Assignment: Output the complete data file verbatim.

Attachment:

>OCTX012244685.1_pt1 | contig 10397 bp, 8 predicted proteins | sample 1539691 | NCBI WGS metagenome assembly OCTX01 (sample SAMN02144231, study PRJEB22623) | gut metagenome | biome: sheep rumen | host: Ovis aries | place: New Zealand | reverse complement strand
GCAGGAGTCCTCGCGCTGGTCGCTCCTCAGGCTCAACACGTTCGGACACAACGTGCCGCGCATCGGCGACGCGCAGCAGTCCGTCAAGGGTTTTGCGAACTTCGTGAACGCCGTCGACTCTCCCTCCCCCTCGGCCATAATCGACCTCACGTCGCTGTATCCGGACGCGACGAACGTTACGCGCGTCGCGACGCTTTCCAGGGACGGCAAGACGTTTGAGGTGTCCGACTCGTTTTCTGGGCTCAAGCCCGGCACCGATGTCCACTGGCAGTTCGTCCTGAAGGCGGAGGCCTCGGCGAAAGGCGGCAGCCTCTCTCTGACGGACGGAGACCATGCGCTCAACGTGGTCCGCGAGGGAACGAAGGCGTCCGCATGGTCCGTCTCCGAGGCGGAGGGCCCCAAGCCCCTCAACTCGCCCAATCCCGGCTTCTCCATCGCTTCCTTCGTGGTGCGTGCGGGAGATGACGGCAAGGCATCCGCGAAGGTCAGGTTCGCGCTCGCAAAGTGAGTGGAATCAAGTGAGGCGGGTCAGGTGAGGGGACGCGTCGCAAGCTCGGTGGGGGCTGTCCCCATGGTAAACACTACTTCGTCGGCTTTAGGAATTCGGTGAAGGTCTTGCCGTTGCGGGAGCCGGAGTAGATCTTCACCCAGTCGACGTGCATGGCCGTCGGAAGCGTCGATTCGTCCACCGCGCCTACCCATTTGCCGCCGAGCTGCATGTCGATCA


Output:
>OCTX012244685.1_pt1 | contig 10397 bp, 8 predicted proteins | sample 1539691 | NCBI WGS metagenome assembly OCTX01 (sample SAMN02144231, study PRJEB22623) | gut metagenome | biome: sheep rumen | host: Ovis aries | place: New Zealand | reverse complement strand
GCAGGAGTCCTCGCGCTGGTCGCTCCTCAGGCTCAACACGTTCGGACACAACGTGCCGCGCATCGGCGACGCGCAGCAGTCCGTCAAGGGTTTTGCGAACTTCGTGAACGCCGTCGACTCTCCCTCCCCCTCGGCCATAATCGACCTCACGTCGCTGTATCCGGACGCGACGAACGTTACGCGCGTCGCGACGCTTTCCAGGGACGGCAAGACGTTTGAGGTGTCCGACTCGTTTTCTGGGCTCAAGCCCGGCACCGATGTCCACTGGCAGTTCGTCCTGAAGGCGGAGGCCTCGGCGAAAGGCGGCAGCCTCTCTCTGACGGACGGAGACCATGCGCTCAACGTGGTCCGCGAGGGAACGAAGGCGTCCGCATGGTCCGTCTCCGAGGCGGAGGGCCCCAAGCCCCTCAACTCGCCCAATCCCGGCTTCTCCATCGCTTCCTTCGTGGTGCGTGCGGGAGATGACGGCAAGGCATCCGCGAAGGTCAGGTTCGCGCTCGCAAAGTGAGTGGAATCAAGTGAGGCGGGTCAGGTGAGGGGACGCGTCGCAAGCTCGGTGGGGGCTGTCCCCATGGTAAACACTACTTCGTCGGCTTTAGGAATTCGGTGAAGGTCTTGCCGTTGCGGGAGCCGGAGTAGATCTTCACCCAGTCGACGTGCATGGCCGTCGGAAGCGTCGATTCGTCCACCGCGCCTACCCATTTGCCGCCGAGCTGCATGTCGATCA